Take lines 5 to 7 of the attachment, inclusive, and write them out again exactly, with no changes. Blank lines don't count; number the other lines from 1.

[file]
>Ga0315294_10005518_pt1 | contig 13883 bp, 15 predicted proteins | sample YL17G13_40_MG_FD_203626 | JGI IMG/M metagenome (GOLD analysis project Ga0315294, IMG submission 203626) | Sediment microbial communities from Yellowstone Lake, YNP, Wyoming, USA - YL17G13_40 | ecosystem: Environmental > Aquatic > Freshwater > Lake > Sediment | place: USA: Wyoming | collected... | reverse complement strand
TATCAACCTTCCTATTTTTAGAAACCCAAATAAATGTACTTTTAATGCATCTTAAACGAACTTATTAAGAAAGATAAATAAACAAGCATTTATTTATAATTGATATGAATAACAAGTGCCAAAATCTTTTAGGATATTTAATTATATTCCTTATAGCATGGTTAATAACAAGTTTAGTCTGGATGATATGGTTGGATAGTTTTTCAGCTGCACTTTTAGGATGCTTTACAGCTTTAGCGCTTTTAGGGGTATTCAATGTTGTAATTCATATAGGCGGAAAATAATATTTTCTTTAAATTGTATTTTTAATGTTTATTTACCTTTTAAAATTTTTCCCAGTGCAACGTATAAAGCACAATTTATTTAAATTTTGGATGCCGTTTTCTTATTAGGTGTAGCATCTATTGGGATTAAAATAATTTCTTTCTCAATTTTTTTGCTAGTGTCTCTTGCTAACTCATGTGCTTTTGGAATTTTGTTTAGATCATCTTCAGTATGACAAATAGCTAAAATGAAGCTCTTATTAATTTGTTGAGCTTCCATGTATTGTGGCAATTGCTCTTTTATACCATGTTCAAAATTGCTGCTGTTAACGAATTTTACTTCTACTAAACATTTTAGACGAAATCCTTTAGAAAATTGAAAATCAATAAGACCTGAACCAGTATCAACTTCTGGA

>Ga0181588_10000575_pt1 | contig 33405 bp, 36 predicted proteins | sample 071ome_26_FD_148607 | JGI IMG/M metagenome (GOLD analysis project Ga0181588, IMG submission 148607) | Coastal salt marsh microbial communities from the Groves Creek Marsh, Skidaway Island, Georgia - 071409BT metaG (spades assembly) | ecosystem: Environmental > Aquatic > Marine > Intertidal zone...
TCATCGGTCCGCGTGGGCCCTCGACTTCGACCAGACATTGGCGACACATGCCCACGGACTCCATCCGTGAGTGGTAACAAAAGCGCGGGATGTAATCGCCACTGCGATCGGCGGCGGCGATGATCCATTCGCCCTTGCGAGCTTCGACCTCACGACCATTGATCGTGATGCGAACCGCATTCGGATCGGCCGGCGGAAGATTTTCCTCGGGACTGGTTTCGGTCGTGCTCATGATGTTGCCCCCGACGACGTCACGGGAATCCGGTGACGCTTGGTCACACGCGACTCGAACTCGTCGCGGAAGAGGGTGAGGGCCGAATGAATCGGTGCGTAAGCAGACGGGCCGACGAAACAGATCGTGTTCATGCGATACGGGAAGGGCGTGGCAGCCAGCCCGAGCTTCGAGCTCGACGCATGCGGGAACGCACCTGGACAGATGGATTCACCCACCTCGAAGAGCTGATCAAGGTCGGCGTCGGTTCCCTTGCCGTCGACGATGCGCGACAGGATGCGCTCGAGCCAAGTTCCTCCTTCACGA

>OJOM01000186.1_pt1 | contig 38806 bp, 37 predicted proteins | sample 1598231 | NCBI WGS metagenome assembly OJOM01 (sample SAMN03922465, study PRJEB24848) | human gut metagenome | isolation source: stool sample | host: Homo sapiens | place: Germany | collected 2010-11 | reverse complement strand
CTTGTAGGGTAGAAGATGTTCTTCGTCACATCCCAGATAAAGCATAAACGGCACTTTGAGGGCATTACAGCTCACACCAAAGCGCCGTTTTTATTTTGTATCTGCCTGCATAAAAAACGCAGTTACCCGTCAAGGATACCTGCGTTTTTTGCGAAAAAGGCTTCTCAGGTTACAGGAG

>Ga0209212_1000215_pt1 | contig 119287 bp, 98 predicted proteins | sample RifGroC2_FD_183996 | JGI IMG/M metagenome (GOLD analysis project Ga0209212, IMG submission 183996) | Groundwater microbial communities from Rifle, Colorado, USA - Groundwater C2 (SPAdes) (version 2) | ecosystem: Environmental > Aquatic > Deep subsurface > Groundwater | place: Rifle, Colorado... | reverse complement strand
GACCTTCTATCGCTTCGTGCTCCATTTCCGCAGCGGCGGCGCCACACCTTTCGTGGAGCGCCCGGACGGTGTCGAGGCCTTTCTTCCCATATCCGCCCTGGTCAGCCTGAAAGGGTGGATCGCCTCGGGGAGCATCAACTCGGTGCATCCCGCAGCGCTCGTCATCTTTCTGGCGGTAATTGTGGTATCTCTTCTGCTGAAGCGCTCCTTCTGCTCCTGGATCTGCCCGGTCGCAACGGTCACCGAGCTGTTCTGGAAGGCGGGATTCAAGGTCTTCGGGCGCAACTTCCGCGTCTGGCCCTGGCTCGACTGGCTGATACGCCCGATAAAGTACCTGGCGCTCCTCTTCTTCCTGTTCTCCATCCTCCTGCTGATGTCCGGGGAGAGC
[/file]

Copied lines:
>OJOM01000186.1_pt1 | contig 38806 bp, 37 predicted proteins | sample 1598231 | NCBI WGS metagenome assembly OJOM01 (sample SAMN03922465, study PRJEB24848) | human gut metagenome | isolation source: stool sample | host: Homo sapiens | place: Germany | collected 2010-11 | reverse complement strand
CTTGTAGGGTAGAAGATGTTCTTCGTCACATCCCAGATAAAGCATAAACGGCACTTTGAGGGCATTACAGCTCACACCAAAGCGCCGTTTTTATTTTGTATCTGCCTGCATAAAAAACGCAGTTACCCGTCAAGGATACCTGCGTTTTTTGCGAAAAAGGCTTCTCAGGTTACAGGAG

>Ga0209212_1000215_pt1 | contig 119287 bp, 98 predicted proteins | sample RifGroC2_FD_183996 | JGI IMG/M metagenome (GOLD analysis project Ga0209212, IMG submission 183996) | Groundwater microbial communities from Rifle, Colorado, USA - Groundwater C2 (SPAdes) (version 2) | ecosystem: Environmental > Aquatic > Deep subsurface > Groundwater | place: Rifle, Colorado... | reverse complement strand